2277 Highway 36 West, Suite 200 Roseville, MN 55113-3830
Toll Free: 1-800-669-6442
Hours: Monday-Friday, 8 a.m. to 4:30 p.m.
After a brain injury, some people drive with restrictions or need vehicle modification, while others find they need (or want) public transportation. This section describes some of the options that persons with disabilities can use to get around.
People use many skills when driving, including attention, visual processing, reaction time, judgment, spatial orientation and motor skills. A brain injury may greatly impact the way the brain functions relate to many of these abilities. Persons with brain injury should use caution when deciding to continue driving after a brain injury and listen to recommendations given by medical professionals. State law requires that a person be seizure free for three months before they can return to driving.
Some service providers offer detailed driver assessment programs in which program staff work on and off the road to determine a person's ability to drive. Other programs offer individuals the opportunity to relearn driving skills. Your primary care physician can also advise you in regards to your ability to relearn how to drive safely.
Parking Permits for People with Disabilities
Parking for people who are disabled is necessary for some persons with brain injury who are able to drive but lack the ability to walk long distances. To learn more, contact the Minnesota Department of Public Safety, Driver and Vehicle Services Division Central Offices.
When physical limitations are the primary restriction of driving, there are several ways your vehicle can be modified. Vans can be modified to fit wheelchairs. Vehicles can be modified so that acceleration and braking controls are located on the steering column rather than the floor. A qualified professional needs to assess and recommend adaptive equipment. When choosing a company to modify or adapt a motor vehicle, be sure to ask questions to ensure that the company is qualified and reputable.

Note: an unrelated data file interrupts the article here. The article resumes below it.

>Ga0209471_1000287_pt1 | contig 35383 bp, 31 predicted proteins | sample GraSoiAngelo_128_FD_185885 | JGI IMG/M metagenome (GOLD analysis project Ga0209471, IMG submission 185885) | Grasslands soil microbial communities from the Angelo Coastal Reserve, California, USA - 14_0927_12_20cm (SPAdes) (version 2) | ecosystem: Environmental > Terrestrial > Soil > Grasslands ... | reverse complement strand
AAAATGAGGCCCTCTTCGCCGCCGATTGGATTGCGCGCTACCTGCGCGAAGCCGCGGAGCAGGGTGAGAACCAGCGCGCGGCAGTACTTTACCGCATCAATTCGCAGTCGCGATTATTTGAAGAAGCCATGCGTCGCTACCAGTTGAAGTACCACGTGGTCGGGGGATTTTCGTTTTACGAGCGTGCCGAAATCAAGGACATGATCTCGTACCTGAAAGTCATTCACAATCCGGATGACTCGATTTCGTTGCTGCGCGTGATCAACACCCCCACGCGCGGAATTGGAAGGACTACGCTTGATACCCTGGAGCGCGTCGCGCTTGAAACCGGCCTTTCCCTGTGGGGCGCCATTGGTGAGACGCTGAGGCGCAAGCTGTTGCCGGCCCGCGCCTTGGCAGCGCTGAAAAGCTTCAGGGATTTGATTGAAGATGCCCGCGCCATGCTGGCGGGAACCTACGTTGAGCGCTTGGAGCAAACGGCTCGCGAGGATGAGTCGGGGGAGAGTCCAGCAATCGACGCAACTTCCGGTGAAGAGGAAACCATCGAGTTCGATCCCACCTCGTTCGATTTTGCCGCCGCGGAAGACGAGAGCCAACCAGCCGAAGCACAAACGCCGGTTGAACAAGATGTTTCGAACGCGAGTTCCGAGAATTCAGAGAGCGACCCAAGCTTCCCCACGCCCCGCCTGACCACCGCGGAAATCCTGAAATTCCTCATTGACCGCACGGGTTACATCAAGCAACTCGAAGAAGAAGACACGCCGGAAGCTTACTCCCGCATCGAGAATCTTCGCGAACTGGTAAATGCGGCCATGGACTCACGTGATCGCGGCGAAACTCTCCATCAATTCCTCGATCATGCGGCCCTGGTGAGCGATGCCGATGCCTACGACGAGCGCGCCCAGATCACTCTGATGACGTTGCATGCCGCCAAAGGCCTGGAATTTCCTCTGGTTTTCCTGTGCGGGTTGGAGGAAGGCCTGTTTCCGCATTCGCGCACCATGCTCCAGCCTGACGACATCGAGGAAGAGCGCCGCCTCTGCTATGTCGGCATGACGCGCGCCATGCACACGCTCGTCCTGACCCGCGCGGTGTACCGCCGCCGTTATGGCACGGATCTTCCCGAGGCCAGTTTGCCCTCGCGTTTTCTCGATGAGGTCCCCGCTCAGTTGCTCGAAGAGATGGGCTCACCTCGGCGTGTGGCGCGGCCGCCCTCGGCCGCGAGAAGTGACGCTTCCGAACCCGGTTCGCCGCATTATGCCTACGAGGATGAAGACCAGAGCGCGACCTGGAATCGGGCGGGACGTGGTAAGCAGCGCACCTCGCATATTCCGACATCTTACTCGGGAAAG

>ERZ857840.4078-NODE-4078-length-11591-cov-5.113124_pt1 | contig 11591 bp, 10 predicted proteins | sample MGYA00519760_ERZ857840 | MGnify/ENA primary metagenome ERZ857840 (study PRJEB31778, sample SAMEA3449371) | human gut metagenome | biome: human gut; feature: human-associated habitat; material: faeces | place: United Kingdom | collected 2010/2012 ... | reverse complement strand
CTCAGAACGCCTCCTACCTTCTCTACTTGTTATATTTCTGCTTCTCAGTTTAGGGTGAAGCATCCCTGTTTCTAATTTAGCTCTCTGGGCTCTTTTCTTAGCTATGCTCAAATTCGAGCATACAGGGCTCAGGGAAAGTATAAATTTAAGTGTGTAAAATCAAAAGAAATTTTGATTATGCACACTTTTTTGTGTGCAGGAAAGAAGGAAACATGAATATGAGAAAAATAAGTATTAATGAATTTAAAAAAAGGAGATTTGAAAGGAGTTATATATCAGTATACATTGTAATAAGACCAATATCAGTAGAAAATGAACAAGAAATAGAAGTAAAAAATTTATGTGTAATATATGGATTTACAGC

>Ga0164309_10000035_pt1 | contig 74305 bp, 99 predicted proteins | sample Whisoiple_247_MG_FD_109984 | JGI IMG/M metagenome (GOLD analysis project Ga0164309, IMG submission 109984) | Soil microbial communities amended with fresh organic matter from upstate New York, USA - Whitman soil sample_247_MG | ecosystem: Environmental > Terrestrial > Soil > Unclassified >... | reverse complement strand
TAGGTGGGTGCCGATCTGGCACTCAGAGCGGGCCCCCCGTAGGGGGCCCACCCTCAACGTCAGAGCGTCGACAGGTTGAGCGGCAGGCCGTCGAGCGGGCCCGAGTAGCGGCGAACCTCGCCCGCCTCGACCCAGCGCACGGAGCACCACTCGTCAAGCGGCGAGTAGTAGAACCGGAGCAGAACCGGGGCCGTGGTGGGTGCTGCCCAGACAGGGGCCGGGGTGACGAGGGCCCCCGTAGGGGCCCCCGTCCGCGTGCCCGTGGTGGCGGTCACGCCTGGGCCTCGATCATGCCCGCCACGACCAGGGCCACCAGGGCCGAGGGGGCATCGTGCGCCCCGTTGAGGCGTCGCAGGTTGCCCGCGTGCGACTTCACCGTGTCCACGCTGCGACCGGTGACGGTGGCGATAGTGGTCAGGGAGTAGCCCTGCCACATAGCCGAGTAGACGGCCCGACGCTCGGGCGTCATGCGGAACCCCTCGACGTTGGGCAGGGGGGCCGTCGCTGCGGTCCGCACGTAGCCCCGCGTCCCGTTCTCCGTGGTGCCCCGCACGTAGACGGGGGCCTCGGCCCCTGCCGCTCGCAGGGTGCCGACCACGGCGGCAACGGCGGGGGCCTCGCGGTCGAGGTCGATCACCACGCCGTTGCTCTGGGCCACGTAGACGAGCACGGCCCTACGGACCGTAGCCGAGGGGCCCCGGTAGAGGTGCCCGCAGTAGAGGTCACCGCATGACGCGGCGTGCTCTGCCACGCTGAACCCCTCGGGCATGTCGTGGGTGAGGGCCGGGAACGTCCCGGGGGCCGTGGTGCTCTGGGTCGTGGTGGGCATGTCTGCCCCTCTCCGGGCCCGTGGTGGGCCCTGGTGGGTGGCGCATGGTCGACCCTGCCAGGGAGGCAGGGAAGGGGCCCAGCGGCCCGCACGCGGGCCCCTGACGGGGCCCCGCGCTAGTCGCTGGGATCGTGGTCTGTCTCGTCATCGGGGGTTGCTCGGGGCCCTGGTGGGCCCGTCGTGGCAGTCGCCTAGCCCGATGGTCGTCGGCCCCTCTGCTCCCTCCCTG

Public Transportation Vehicles
All public transportation vehicles are required to be accessible to persons with disabilities. Some public transportation systems offer discount rates for persons with disabilities. Many cities also have programs where a van will pick you up at your door and transport you to your appointment for a reasonable fee if you call in advance.
ADA paratransit service (Metro Mobility) is public transportation for certified riders who are unable to use the regular fixed-route bus due to a disability or health condition. Rides are provided for any purpose and are shared by multiple passengers.
Minnesota Non-Emergency Transportation
The Minnesota Non-Emergency Transportation (MNET) program was developed for individuals in the 11-county Twin Cities metropolitan area who cannot get their own rides or who need unique transportation assistance. Individuals enrolled in the Minnesota Health Care Program may use MNET services for medical transportation needs.
Long Distance Traveling Information
Plan in advance when traveling as an individual with a disability. Transport systems can usually provide printed or voice information about special needs. Services may be available at airports and train stations to assist you in locating and getting to the proper gate and concourse. There are some organizations that can help you plan your trip.
Volunteer Driving Programs
Many counties, community organizations, faith-based institutions and the Department of Veterans Affairs (VA) set up programs where people with disabilities are matched up with volunteer drivers. Call your county, local community organization, faith-based institution or VA to find out where such programs may exist.